British Columbia

Moshe Kasher Intellectualizes the Immature

Moshe Kasher Intellectualizes the Immature

By Graeme Wiggins VANCOUVER – Comedy exists in a precarious space in the public forum. On one hand, it relies…

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Monday 14th, October 2013 / 15:54


The amalgamation of some of the most definitive voices and energies in Calgary’s storied rock and roll history, Jar of Wasps is guitarist Lee Shedden’s answer to the local music scene’s midlife crisis. Drawn from the ranks of Western Canada’s most durable musical acts, this four-man dream team has deliberately lowered the bar by which they measure success despite possessing an imposing cumulative skill-set.

“I write really slowly,” explains singer/songwriter Shedden. “It’s mainly stuff I started writing after I left Fire Engine Red, but there is also some super recent material that I’ve written over the past couple of weeks. It’s inspiring to have a new project to write for. It is a great way to address a midlife crisis, as things go — it’s cheaper than buying a Jaguar.”

For Shedden, the highlight of sharing his compositions with pedigreed friends and mentors guitarist/vocalist Andrew Wedderburn (Hot Little Rocket, Night Committee), bassist Steve Elaschuk (Wagbeard, The Daggers, Fire Engine Red, Idle Eyes) and drummer Steven Zolmer has been taking the time to enjoy the creative process. Though driven to perform, producing the best songs possible is the only objective on Jar of Wasp’s collective mind.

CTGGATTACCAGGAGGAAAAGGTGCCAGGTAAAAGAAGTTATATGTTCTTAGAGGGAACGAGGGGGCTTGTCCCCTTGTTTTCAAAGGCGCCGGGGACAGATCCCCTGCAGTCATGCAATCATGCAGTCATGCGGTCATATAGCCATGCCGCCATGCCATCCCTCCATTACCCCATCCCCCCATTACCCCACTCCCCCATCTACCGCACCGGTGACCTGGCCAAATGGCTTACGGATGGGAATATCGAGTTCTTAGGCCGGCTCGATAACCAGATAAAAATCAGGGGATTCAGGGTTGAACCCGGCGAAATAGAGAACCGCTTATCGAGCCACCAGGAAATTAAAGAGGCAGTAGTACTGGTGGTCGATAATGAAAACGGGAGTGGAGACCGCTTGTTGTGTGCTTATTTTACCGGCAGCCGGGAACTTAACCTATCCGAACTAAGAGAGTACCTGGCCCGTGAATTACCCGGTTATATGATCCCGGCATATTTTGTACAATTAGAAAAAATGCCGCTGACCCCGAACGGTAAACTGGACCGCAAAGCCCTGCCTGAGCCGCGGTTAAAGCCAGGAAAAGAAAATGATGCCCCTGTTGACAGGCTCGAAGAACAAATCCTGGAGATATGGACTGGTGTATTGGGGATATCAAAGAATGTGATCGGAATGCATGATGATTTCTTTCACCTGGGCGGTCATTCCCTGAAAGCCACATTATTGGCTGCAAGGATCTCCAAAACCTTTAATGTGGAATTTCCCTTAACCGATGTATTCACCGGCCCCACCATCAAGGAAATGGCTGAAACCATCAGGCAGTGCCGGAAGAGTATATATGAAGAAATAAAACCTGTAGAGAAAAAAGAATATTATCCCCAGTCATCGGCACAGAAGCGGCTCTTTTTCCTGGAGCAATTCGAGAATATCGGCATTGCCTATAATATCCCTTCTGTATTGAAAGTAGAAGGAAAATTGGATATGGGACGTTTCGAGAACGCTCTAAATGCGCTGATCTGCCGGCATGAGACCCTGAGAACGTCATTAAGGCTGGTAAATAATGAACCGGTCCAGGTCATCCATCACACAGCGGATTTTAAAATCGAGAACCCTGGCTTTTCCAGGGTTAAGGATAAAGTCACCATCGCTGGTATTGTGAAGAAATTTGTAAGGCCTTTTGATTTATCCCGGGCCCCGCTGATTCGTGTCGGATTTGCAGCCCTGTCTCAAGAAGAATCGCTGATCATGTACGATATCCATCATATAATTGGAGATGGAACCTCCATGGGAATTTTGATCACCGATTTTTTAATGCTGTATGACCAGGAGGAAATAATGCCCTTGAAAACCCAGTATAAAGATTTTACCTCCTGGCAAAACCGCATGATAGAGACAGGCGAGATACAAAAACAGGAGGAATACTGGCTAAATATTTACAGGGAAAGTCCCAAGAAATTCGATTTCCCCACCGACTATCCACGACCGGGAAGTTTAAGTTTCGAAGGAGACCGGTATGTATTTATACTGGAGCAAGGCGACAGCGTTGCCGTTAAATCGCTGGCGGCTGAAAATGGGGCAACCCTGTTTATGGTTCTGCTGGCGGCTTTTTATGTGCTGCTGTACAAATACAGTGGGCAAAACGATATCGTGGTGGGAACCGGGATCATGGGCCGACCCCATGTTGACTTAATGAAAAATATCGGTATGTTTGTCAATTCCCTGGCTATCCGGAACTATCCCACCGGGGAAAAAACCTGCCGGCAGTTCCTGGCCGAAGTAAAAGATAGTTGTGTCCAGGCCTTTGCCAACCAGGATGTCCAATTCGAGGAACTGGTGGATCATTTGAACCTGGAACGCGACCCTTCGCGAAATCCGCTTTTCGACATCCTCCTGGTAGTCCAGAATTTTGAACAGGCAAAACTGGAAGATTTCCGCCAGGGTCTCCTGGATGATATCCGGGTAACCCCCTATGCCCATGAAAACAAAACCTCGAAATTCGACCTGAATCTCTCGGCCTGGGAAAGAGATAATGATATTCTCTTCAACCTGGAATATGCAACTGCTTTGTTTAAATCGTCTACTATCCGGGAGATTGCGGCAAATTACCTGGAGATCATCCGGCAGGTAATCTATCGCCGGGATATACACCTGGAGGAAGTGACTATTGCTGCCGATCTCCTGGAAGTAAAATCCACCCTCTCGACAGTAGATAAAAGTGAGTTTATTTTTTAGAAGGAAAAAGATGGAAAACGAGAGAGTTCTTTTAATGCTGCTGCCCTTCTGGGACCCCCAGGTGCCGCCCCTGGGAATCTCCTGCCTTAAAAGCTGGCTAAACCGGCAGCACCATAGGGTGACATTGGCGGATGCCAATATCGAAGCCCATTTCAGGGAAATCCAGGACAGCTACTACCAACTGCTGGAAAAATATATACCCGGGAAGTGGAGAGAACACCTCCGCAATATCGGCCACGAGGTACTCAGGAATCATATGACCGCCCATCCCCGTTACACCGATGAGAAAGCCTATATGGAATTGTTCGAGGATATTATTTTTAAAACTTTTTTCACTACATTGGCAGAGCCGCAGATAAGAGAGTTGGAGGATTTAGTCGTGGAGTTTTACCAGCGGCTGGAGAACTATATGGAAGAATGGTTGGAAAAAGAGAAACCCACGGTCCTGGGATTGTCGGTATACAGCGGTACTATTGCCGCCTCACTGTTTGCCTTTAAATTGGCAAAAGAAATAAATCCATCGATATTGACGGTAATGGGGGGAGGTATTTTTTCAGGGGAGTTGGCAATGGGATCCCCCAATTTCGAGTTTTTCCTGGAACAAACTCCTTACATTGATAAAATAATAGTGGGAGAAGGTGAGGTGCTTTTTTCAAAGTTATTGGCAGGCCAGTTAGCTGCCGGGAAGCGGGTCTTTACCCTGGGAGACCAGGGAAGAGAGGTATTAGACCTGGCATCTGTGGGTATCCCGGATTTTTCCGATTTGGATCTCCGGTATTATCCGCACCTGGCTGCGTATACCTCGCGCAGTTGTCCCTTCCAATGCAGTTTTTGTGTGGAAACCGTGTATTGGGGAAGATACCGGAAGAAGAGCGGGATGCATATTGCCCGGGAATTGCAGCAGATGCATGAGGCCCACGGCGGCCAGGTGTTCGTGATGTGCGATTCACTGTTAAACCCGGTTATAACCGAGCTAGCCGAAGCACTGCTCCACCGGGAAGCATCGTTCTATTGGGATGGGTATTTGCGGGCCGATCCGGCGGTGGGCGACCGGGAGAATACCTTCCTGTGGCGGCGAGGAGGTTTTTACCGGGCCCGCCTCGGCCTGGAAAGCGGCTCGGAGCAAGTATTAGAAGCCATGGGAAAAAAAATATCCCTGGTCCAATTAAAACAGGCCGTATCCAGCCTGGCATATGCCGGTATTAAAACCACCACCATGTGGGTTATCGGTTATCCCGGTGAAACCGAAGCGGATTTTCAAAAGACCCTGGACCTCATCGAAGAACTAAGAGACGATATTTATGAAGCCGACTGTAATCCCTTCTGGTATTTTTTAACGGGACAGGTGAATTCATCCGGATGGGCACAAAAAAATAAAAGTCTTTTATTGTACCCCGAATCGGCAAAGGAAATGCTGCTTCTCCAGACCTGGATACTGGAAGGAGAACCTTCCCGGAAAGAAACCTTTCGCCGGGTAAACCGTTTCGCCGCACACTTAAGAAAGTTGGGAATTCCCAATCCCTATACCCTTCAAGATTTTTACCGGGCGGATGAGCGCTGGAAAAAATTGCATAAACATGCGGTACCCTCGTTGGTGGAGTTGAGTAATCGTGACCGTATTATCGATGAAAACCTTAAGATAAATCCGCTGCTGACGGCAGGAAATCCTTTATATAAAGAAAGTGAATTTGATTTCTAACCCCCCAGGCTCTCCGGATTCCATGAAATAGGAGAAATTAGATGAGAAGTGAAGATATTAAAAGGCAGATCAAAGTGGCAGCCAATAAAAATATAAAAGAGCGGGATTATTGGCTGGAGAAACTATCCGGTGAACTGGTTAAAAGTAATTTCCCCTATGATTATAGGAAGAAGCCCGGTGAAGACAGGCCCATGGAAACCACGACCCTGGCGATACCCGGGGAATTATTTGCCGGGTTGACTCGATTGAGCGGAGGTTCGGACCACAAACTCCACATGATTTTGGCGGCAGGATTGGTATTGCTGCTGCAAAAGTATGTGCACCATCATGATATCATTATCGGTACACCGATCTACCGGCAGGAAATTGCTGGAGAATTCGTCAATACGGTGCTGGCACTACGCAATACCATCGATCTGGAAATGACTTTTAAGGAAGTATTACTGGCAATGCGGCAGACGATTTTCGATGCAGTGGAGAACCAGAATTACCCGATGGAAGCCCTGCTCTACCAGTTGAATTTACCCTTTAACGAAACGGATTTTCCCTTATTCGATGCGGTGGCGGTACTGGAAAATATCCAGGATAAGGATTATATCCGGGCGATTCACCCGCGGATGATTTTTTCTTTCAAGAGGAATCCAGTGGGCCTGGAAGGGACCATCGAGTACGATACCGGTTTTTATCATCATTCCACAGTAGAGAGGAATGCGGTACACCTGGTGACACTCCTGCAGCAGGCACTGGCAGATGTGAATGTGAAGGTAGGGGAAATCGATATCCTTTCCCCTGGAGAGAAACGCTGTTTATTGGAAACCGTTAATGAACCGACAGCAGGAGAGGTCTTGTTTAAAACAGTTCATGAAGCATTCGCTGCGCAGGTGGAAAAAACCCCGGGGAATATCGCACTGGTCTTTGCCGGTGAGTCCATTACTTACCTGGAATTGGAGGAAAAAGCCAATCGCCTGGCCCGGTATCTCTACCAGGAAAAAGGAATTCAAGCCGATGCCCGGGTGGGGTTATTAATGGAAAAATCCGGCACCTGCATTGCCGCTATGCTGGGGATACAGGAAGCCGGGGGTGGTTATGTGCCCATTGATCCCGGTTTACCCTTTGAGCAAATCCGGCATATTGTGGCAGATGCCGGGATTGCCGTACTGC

“Each of us has either crossed paths numerous times throughout our musical careers, but we’ve never played all together as a group. It’s pretty exciting getting together with guys who share a similar aesthetic, but don’t mind going out on a limb and trying new things. It’s a pretty open atmosphere, there’s almost a kind of experimentalism about it, but really all of us are still traditionalists. Steve Elaschuk says it is useless to say you want a band to sound like something, because it always winds up sounding like the people you’ve thrown together. When we’re jamming each of us has our own thing, but our mutual sensibilities allow us to dovetail our styles together in a way that doesn’t make people want to run screaming from the room.”

As comfortable performing on the stage as under it, the basement-dwelling Jar of Wasps are prepared to unleash a maelstrom of buzzing fury regardless of the number of spectators they may draw. According to Shedden, their attempt to capture off-centre punk motifs within the framework of a taunt four-minute pop song is an explosive proposition.

“There’s a real value to that kind of tension of having song that is both accessible and hummable yet seems to be forever clawing its way through a thickets of sharp thorns. I’ve spent the last decade somewhere in the middle, so it doesn’t feel like stretching. It’s great knowing that the band is expecting me to keep coming forward with these fresh ideas that are taking shape. We’re digging hard to find our common ground and I’m loving the music as it comes out. It’s like 1996 all over again, but in a good way. This stuff has got some ass behind it.”

Catch Jar of Wasps at Broken City on October 18.

By Christine Leonard